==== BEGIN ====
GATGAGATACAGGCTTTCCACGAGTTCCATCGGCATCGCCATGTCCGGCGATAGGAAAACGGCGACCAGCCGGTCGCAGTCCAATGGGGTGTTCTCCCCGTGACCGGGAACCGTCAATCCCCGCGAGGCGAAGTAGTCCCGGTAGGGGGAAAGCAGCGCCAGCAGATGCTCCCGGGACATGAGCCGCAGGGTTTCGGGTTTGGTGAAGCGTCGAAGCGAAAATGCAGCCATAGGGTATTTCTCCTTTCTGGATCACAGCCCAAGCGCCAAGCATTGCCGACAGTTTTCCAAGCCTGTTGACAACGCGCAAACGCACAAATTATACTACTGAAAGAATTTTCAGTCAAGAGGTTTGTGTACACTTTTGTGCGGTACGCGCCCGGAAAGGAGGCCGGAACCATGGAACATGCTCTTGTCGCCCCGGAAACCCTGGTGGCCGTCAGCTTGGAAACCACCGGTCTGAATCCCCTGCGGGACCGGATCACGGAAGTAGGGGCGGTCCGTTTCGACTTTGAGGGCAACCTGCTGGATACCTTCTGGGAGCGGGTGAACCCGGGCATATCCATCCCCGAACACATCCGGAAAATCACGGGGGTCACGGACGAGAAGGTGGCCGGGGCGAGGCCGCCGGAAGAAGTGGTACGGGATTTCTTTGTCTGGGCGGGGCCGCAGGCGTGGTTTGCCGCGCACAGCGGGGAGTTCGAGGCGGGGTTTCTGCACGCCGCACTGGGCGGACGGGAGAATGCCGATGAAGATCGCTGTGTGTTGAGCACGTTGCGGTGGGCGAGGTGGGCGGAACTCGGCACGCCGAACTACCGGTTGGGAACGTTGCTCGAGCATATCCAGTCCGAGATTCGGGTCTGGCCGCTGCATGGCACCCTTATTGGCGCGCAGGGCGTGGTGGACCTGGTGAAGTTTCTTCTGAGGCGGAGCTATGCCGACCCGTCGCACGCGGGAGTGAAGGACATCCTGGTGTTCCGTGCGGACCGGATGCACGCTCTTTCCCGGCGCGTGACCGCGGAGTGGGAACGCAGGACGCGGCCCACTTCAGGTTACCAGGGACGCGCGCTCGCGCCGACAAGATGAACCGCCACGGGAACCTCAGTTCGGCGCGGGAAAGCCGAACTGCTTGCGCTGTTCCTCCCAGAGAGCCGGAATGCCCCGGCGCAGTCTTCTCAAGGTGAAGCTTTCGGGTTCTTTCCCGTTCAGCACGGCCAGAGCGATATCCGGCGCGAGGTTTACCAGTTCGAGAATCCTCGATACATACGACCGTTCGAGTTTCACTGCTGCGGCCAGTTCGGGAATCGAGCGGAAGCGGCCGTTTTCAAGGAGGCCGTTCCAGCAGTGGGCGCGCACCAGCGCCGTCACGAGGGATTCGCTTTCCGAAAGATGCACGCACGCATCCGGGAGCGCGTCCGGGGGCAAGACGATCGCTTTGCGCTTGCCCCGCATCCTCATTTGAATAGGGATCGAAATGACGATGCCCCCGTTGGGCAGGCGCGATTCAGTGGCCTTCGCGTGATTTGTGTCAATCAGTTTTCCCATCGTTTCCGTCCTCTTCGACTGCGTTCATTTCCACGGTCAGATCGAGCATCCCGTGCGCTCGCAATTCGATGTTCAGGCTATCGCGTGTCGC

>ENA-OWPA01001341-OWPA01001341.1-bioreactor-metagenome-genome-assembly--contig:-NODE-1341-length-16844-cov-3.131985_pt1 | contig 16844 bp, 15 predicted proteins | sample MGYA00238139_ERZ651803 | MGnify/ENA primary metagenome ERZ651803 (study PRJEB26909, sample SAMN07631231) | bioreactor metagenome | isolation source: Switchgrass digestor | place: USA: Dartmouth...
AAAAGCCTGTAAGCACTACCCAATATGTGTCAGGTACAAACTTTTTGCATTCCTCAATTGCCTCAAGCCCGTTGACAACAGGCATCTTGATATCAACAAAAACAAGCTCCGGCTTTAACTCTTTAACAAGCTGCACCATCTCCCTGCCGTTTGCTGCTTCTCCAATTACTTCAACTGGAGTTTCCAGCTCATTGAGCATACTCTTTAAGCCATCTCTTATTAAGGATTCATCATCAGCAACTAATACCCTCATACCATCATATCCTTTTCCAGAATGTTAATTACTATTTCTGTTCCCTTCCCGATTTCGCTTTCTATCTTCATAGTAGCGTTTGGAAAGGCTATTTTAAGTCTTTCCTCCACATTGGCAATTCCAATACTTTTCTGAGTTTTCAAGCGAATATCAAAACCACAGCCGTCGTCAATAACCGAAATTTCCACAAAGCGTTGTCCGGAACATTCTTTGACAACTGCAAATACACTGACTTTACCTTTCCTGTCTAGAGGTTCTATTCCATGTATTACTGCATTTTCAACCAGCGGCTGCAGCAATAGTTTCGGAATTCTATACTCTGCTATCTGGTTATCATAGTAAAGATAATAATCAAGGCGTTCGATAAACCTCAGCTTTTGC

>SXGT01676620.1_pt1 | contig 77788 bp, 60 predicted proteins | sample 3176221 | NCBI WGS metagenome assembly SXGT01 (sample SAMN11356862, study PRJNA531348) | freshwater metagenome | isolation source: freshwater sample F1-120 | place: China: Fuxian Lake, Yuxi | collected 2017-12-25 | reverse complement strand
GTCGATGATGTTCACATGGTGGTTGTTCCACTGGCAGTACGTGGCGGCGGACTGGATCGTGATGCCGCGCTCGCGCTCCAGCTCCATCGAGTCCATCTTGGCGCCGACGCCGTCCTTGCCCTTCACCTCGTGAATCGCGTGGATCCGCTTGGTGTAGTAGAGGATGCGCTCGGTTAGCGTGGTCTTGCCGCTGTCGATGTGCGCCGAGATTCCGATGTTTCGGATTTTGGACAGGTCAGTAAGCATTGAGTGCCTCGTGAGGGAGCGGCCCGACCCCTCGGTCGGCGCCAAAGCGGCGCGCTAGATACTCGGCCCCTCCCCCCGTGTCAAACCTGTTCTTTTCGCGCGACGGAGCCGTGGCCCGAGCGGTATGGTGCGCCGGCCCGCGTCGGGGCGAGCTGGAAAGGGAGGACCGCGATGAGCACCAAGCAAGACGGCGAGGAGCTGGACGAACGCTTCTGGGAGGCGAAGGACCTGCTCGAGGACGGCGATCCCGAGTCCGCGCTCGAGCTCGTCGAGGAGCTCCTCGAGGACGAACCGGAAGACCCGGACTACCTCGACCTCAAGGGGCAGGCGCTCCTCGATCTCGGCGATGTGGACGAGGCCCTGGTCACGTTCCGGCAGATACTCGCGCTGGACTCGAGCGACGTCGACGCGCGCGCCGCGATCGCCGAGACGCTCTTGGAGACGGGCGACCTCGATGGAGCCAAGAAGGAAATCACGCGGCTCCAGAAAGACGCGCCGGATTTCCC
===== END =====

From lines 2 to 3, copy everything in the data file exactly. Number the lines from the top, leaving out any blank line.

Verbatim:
>ENA-OWPA01001341-OWPA01001341.1-bioreactor-metagenome-genome-assembly--contig:-NODE-1341-length-16844-cov-3.131985_pt1 | contig 16844 bp, 15 predicted proteins | sample MGYA00238139_ERZ651803 | MGnify/ENA primary metagenome ERZ651803 (study PRJEB26909, sample SAMN07631231) | bioreactor metagenome | isolation source: Switchgrass digestor | place: USA: Dartmouth...
AAAAGCCTGTAAGCACTACCCAATATGTGTCAGGTACAAACTTTTTGCATTCCTCAATTGCCTCAAGCCCGTTGACAACAGGCATCTTGATATCAACAAAAACAAGCTCCGGCTTTAACTCTTTAACAAGCTGCACCATCTCCCTGCCGTTTGCTGCTTCTCCAATTACTTCAACTGGAGTTTCCAGCTCATTGAGCATACTCTTTAAGCCATCTCTTATTAAGGATTCATCATCAGCAACTAATACCCTCATACCATCATATCCTTTTCCAGAATGTTAATTACTATTTCTGTTCCCTTCCCGATTTCGCTTTCTATCTTCATAGTAGCGTTTGGAAAGGCTATTTTAAGTCTTTCCTCCACATTGGCAATTCCAATACTTTTCTGAGTTTTCAAGCGAATATCAAAACCACAGCCGTCGTCAATAACCGAAATTTCCACAAAGCGTTGTCCGGAACATTCTTTGACAACTGCAAATACACTGACTTTACCTTTCCTGTCTAGAGGTTCTATTCCATGTATTACTGCATTTTCAACCAGCGGCTGCAGCAATAGTTTCGGAATTCTATACTCTGCTATCTGGTTATCATAGTAAAGATAATAATCAAGGCGTTCGATAAACCTCAGCTTTTGC